Having said that, I would think one has to WORK at every relationship – establish dos and don’ts, strengths and weaknesses, and embrace the difference while being secure in the similarities.

Which really means, if I were to shift the lens around on Manoj and me,

– (He wakes up early, I sleep late) – He can get the kids to school while I can help them revise for their exams
– (He likes to always have the last word in an argument…..) – While there aren’t continuous arguments in our house, atleast there are no fights!
– (I like to sing, he is stone deaf) – I get an audience when I do sing
– (He likes the lyrics in songs, i like the melody) – We both like music
– (He is an amazing cook….) – We are all foodies, and Thank Gawwwd, we get fed gourmet food often!
– (He drinks whisky, I adore beer) – We both like our drinks!
– (He reads financial thrillers and political satires…) – We both like books and movies, just different genres
– (He loves to network physically, ……..) – We are both ‘people” people!
– (He is the financial wizkid) …Our household runs smoothly, with no interference from non core folks πŸ™‚

What say? I think I’ll end by showing you this lovely story of opposites staying together

StartUp Dilemma 8 – What’s the Magic Number of Founders?

16 Jan

Entrepreneurship is a bit like marriage – you get married (willingly that is) either because you really like a person and would like to spend the rest of your life with him/ her; OR (seen less often in the western world, but very common in India) because you feel that this is the right time to get married (for whatever reason – biological clock and the need to guarantee perpetuity of race/ the desire to not live alone/ the pressure society is putting on you to find your soul mate/…).

Entrepreneurship also, very often hits either because you have an idea/ (or many ideas) that you really think will allow you to rule the world; or, because you want to start ‘something” on your own (“something” is undefined – and you are open to trying many of those). (Click here to read an earlier post on the right age to be an entrepreneur, and some segments of those!).

To take the corollary further, choosing co-founders is also a bit like marriage – you basically either know someone really well already, and are used to doing things with them – so they become a natural part of whatever you embark upon. Or, you kind of mount a hunt for someone who has what you need – it could be the code/ the BD contacts or skills/ the Ops knowledge/ the charisma/ and ofcourse the money!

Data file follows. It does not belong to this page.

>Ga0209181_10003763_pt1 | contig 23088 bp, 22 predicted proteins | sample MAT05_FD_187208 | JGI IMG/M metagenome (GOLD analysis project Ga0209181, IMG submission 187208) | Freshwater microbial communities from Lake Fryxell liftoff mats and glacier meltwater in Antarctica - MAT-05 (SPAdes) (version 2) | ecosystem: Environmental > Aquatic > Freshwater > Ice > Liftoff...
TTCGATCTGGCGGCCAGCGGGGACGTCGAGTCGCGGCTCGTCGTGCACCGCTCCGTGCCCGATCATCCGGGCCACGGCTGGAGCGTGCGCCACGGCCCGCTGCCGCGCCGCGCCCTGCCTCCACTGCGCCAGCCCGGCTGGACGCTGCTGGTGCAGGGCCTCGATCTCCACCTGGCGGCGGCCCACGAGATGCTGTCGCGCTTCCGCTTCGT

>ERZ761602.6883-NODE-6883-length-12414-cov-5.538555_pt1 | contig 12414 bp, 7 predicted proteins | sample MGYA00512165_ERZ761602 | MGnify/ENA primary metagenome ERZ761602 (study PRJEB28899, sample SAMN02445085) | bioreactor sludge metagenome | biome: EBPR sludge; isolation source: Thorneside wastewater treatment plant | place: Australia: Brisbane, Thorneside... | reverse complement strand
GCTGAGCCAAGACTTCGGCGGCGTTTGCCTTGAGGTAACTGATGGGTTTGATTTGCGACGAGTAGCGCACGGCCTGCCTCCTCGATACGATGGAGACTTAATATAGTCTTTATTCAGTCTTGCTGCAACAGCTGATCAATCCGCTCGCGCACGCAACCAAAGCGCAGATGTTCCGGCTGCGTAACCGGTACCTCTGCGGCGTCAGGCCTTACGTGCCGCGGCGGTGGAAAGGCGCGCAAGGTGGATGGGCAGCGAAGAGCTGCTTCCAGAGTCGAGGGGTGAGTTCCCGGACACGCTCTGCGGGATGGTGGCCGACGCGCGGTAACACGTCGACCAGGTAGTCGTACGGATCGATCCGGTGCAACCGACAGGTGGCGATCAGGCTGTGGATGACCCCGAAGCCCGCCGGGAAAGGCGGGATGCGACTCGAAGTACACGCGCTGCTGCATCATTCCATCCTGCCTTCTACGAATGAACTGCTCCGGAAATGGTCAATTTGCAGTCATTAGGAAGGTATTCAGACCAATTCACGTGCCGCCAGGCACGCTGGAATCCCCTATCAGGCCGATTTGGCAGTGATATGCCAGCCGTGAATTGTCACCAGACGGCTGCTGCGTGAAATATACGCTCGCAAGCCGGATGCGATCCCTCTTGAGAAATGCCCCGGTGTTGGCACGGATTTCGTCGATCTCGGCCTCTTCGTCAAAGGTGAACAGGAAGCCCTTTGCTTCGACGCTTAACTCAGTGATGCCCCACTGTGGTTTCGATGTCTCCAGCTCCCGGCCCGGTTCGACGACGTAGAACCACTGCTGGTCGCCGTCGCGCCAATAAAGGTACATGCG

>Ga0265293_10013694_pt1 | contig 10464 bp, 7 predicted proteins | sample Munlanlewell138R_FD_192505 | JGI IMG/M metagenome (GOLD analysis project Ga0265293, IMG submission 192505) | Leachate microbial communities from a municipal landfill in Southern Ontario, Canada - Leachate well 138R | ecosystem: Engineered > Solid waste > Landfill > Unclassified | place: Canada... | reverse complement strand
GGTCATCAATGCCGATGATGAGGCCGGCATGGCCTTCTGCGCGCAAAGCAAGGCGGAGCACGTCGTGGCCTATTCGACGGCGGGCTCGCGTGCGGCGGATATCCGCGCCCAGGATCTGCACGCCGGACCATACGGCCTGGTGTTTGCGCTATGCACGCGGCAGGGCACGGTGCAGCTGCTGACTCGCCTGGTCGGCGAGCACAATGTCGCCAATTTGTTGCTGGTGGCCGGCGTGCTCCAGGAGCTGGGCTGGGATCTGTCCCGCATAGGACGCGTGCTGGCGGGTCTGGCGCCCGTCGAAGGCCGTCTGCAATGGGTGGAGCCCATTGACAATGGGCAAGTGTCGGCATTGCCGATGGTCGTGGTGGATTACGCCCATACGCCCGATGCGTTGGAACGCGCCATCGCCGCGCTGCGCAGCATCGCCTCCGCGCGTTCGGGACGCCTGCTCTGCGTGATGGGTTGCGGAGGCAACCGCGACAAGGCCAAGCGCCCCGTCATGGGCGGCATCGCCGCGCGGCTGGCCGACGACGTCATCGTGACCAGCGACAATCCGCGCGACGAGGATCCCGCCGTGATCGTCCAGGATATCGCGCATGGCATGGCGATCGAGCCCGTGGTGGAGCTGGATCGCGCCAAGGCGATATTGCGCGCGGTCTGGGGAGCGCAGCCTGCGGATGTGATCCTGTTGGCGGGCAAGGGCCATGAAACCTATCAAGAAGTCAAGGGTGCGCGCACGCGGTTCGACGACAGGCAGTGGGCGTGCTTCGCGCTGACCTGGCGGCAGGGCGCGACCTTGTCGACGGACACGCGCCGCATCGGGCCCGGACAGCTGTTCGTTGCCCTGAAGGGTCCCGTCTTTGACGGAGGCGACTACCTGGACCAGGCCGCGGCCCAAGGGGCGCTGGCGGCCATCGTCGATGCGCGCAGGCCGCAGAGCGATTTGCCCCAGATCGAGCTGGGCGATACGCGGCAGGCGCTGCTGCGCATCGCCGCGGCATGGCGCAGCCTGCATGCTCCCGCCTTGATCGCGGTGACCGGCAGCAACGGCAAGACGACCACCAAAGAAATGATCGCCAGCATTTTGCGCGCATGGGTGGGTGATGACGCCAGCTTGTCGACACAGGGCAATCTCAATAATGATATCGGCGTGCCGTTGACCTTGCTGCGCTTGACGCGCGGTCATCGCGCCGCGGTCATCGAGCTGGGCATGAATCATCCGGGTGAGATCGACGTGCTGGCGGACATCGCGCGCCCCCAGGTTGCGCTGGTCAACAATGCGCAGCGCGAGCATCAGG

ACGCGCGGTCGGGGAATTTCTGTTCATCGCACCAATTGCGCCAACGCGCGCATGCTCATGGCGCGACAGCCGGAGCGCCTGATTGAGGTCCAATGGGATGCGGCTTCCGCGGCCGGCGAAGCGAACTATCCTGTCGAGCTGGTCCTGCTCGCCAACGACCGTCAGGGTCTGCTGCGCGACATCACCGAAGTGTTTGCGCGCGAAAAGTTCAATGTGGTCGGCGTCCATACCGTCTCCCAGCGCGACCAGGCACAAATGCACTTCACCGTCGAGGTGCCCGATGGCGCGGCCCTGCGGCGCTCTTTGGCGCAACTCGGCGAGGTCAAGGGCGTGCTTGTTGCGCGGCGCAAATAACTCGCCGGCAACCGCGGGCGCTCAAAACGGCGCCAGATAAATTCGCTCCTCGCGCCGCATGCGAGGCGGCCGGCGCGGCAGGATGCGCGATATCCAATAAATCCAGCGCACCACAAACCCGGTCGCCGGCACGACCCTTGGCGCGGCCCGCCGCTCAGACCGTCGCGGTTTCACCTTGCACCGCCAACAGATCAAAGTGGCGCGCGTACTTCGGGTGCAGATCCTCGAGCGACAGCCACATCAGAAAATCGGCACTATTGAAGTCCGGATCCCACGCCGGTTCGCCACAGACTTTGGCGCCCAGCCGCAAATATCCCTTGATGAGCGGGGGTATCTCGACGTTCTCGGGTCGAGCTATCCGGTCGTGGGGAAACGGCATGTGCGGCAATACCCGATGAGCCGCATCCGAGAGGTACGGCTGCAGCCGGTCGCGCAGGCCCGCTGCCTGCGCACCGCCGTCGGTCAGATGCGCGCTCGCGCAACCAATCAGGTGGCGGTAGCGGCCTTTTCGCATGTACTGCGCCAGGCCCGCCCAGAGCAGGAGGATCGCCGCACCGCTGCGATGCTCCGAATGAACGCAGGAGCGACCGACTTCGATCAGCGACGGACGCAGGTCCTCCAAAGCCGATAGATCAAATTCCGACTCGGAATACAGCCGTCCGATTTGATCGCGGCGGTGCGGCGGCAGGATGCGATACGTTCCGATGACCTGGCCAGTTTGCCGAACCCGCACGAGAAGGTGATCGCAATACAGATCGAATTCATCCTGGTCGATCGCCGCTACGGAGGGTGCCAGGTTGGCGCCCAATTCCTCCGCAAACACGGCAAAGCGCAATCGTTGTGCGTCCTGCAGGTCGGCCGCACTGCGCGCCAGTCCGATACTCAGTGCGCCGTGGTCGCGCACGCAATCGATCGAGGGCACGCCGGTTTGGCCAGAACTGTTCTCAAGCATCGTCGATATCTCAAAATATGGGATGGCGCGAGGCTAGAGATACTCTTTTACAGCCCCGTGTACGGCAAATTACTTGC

So this questions often gets asked – how many co-founders should I have? Should I have any at all? How many is too much? And, how do I go about looking for founders.

Founder fin

Sometimes, (rarely though) this meeting happens a bit by chance – like it did for us. Debjani had a skeleton of an idea, her boss said – go for it; she knew Shoma of old, and said – OK, you want to try working from home/ in your pyjamas for a few days an hour, Shoma said yes; they figured they needed someone who India better, asked a neighbour if she would join, Asha said – not me, ask my friend (me); I was at a loose end and just getting bored with parenthood, agreed to meet Debjani and Shoma for a coffee (was in a hurry as had left 2 year old at home), listened to “idea” for 5 mins, figured there was no downside, wrote their numbers on the back of a tissue paper; Debjani figured now that we had 2 in India she needed one in the U.S. – asked her old friend Kyung if he would join – he was at a loose end too, said yes – EmPower was born!

And, for obvious reasons, while it turned out well for us, that is so not what you should bank on (co-founders falling into your lap pretty much).

So, start from the top – solo? (Obvious advantages – you are sole master, can control your destiny – have no one to blame, and ofcourse, get to take all your winnings home…) Actually, there are both pros and cons to being a solo founder, but in balance, it is better to have a team than not.